Words from Dayle Ann Hunt, Playwright of The Trauma Brain Project

“…I’m ten years old, and it’s happening again. Another seizure and there’s nothing I can do. Unwillingly, I retreat into the bubble once more… safe and secure inside this space while my brain lets go, throws its angry tantrum, spits at the world, then subsides. My head spins, I am filled with a dizzy feeling that my body is turning inside out yet, all around me is perfectly still — the room, the chair, the sunlight through the window and my mother sitting on the edge of her seat, so quiet, so watchful, so frightened to lose me, unable to reach me inside of my strong but invisible and oh, so surreal dome. “Shhh!” I say to my mother, the room — everything has to be quiet. I have to concentrate, follow my brain on its terrible rampage or else I could be lost. The visions, the dream I can never remember plays out in my mind as if it were real… me, Captain Hook, a large, frightening man, turning to me, leering and — what? I am terrified, turning my back in my mind, just in my mind, because here in the bubble all must be still, must be quiet, must be small….”
(excerpt from “The Trauma Brain Project”)

I was diagnosed with Temporal Lobe Epilepsy in 1967 — long before PTSD had been named, before anyone knew what Trauma Brain was or that it could look like Epilepsy. Yet still, today, as Patricia Gibson, Associate Professor of Neurology at Wake Forest Medical tells us: “up to 50% of patients with intractable seizures being seen in epilepsy monitoring units are suffering from non-epileptic seizures, the source of which, for many, is sexual and physical abuse, which can cause lasting effects on the brain.”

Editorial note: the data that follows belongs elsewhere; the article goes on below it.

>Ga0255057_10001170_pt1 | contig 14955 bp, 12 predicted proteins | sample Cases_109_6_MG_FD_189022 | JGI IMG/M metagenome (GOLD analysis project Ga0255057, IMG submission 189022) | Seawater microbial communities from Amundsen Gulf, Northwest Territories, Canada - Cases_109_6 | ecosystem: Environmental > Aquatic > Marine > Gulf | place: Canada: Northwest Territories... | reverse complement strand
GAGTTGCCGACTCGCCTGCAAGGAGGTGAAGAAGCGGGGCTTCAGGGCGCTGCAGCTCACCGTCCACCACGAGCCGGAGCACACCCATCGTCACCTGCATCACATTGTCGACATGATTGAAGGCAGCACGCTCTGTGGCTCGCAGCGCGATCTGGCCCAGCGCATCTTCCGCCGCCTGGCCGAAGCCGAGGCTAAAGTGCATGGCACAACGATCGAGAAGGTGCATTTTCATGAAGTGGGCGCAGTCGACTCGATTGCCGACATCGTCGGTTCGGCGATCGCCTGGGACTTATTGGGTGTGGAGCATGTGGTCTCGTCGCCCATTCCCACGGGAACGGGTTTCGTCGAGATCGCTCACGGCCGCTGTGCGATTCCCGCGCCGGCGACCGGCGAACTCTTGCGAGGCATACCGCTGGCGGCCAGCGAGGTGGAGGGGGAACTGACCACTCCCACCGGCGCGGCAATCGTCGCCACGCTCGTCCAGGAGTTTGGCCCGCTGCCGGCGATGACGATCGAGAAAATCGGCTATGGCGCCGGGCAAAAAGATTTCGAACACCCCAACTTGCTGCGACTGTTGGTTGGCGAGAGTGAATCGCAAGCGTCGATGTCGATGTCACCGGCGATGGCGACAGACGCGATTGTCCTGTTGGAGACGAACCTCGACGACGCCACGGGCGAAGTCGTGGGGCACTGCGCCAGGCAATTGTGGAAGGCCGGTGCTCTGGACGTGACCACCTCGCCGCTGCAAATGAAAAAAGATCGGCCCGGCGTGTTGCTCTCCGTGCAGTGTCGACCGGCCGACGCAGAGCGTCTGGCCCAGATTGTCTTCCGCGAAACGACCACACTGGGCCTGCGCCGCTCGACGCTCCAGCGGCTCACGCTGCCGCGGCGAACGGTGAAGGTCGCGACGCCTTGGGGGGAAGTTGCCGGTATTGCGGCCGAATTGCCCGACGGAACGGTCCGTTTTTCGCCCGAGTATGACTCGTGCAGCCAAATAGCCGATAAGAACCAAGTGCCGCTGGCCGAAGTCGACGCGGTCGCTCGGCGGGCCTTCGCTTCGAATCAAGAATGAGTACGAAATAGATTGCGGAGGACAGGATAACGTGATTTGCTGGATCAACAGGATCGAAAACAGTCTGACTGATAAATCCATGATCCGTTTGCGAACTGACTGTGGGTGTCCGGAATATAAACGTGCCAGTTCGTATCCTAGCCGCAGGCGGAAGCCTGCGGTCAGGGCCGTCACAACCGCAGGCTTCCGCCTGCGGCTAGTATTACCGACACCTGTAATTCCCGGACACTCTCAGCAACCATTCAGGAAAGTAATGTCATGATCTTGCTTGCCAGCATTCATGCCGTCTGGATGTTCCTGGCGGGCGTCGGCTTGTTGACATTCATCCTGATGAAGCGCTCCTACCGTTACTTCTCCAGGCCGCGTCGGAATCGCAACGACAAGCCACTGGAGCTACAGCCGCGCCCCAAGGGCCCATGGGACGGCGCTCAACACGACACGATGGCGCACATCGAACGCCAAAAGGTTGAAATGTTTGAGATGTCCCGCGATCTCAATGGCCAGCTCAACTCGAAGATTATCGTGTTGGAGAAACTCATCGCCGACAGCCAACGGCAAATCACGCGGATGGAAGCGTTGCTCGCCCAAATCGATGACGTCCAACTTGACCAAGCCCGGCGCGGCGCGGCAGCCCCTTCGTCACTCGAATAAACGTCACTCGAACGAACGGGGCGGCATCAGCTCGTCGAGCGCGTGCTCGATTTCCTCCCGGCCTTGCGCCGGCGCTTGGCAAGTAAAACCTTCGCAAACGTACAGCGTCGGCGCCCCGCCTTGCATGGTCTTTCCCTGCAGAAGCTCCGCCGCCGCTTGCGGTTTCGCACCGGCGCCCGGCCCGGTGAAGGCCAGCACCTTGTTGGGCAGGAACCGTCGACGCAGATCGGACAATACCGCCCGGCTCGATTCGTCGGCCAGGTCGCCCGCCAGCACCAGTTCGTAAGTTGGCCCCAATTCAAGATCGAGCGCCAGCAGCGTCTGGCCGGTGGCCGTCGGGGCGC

In my case, I was well into my 50s before I began to remember — well, maybe “remember” is too strong a word — when I got sick enough to make a connection. Were the recurring sinus and oral infections I was experiencing now, for which my body rejected every antibiotic, connected to the “seizures” of my childhood, for which my body rejected every anticonvulsant? Was there something my body was trying to say? There had been other childhood signs that went unnoticed: frequent headaches and nausea, paralyzing migraines that numbed my arms and legs; psoriasis that broke out over my face and scalp so thickly that I lost hair; recurring nightmares, panic attacks, the constant wondering what “normal” was (I wonder still) —and for what? Then I stumbled into somatic trauma therapy, which gave me back my body and my life, which journey is the subject of the play that ensued.

My healing is an ongoing process, but one that is far from the downward spiral of debilitating symptoms I had lived with for so long, with the shadowy, half-memories that hovered over my life. I know, at 60, that I can’t go back and retrieve what was lost, but thanks to the miracle of SE therapy, I CAN go forward now. That has made all the difference.

Dayle Ann Hunt, Playwright
The Trauma Brain Project